How to Unlock Your Team's Potential: 3 Steps for Long-Lasting Team Performance Improvements
The Playbook I Used with Dozens of Teams to to Upgrade Team Practices for Higher Impact
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The latest episode of 100 Product Strategies, with evidence-based guru and ex-googler Itamar Gilad.
Strategies to “Always move the needle” in the data-driven product optimization post.
The model to Identify the Most Critical Improvement Factor in a Product Organization.
Today, we continue exploring the path to High-Impact Product Teams. Read until the end for a free gift :)
As a leader or senior PM, maximizing the team’s performance and impact is your job.
The company is investing a good deal of money in the overall product development organization, and it’s your responsibility to ensure they have the tools, systems, and capabilities to use that investment wisely, resulting in positive product outcomes.
Doing so is complex and time-consuming, but it is a crucial responsibility that, done well, will differentiate great leaders. It will boost your career and the careers of all your team members.
In this article, I’ll explain how you can create a long-lasting change in your team practices to improve their performance and impact.
This is part of the High-Impact Product Teams article series:
Implement long-lasting improvements - This article
Systematizing continuous impact improvement
As a leader who has analyzed the team’s practices and identified a critical area that can drive significant performance improvement, you can’t simply turn around and yell to the teams: “Please do this better.”
They are not doing it poorly on purpose. You will face a myriad of challenges, like:
Some teams will think they are just doing fine, not seeing the need for a change.
Some team members will simply lack the ability to apply new expected practices.
Sometimes, explaining all possible variations of the improvement you want to implement (like Discovery practices) will be difficult.
What should you do instead?
Help the teams with 3 steps to ensure quick and long-lasting improvements.
1. Clarifying Goals and Expectations
Most practice improvements fail because they lack clarity on the expected result, the impact it will drive, and the strategy to get there.
The most typical scenario is: we get some inspiration from an article, book, or conference, and we jump to the conclusion “We need to implement Jobs To Be Done” or “We need Opportunity Solution Trees”.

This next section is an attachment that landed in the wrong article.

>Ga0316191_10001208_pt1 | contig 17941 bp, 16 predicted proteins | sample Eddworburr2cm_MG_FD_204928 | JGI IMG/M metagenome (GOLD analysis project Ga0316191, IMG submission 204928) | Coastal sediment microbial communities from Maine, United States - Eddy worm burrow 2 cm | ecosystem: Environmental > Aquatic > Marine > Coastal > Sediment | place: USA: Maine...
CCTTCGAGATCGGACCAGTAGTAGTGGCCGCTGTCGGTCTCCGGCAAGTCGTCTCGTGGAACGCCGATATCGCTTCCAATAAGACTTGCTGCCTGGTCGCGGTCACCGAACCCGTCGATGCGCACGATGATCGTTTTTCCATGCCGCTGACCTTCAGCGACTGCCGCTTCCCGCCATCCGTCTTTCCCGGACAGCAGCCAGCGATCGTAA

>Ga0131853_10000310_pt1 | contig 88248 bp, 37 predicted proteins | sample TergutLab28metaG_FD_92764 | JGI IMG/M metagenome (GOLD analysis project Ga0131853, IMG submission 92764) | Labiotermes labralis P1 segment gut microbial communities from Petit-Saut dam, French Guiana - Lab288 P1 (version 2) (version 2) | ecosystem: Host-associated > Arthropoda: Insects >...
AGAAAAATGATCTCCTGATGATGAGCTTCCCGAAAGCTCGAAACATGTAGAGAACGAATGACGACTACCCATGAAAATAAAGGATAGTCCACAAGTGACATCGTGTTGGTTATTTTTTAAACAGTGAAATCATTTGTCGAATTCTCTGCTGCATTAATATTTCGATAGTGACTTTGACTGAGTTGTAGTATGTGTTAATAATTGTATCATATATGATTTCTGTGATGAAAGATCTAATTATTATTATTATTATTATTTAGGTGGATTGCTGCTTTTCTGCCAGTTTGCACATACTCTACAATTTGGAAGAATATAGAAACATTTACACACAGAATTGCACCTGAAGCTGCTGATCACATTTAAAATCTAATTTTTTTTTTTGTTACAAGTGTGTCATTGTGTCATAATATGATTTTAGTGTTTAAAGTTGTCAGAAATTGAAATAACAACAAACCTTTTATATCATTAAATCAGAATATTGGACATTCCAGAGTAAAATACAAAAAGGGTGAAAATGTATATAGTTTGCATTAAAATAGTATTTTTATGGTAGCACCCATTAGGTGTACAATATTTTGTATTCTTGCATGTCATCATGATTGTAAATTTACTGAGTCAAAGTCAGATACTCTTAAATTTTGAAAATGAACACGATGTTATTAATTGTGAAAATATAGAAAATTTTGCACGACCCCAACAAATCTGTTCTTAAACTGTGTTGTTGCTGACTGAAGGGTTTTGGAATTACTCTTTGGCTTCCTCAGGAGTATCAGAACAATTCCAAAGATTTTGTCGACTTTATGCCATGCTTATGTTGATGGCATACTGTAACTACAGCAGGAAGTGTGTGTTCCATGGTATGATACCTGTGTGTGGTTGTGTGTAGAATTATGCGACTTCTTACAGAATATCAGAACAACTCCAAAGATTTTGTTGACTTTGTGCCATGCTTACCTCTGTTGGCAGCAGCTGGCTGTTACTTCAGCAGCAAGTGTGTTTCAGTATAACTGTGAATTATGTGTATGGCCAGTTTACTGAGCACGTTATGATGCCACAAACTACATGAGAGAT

We lack clarity on the impact, when we expect to see it, and the steps to get there. We start implementing it, but as soon as the enthusiasm fades, we stop making efforts and progress.
How to do it differently?
Start with what you want to achieve.
For example: “We are working as a feature factory, constantly discussing features, and lacking visibility on the opportunities we could tackle and prioritize. We need to map the opportunity space!”
You should define how the practice will look at the end of the quarter, like a small vision or “working backward” for your team's improvement.
For example: “At the end of the quarter, we will run a strategic review, in which we will discuss the result of the opportunities we worked on, what we learned about the opportunity space, and what opportunities we plan to prioritize based on our goals.”
Make explicit what needs to happen to get there, and define concrete milestones.
Week 1 & 2: Define our desired outcomes
Week 3 & 4: Explore opportunities and structure the tree
Weeks 5 & 6: Assess opportunities with ICE
Weeks 7 & 8: Prepare the narrative for the review
While the plan may vary, clarifying expectations and breaking down the problem into smaller chunks helps the teams make more concrete and visible improvements.
2. Hands-on practice
Unfortunately, even with this level of clarity, you must ensure people have the skills and the opportunity to put them to the test before jumping into execution.
Typical steps here are giving people material (articles, videos, books) to go through or even sending them to do training. Both are great but not sufficient.
Strengthening abilities requires:
Engaging in learning new skills (for example, creating room for review and discussion of material on the topic).
Putting it into practice with a case study that people from different teams can debate and a moderator can guide towards a good resolution.
End up testing it with each person's real-life products and challenges in the same safe environment, sharing learnings and having tutors to help with obstacles.
I have found that the most effective way to do it is through practical workshops. This is not a class! You combine an overview of the “theory,” with practice time and group learnings and conclusions.
3. Team Coaching
If you only do the workshop, teams will go back to their regular work, and two things will happen:
They will find new challenges not covered in the workshop and struggle to overcome them.
The forces of habits will kick in, and the new practice will be quickly forgotten.
You need to continuously work with the teams, asking them to progress every week and helping them with any blocker that arises.
The milestones of the first step will be the input of what teams need to do, and you can be their compass to stay on course and help them move through the challenges they will face.
Teams want to improve. Lack of clarity and guidance is what usually stops them.
These 3 steps present a win-win scenario in which they gain what they need to thrive, and you ensure fast progress and visibility of the impact.
Stay tuned for the last article of the series. Subscribe now, and don’t miss it!
Gift time! 🎁 I created a step-by-step guide with a case study from one real-life implementation of the High-Impact Product Teams model. The guide combines all the steps and elements, with the case study being the example you need to see it in action.
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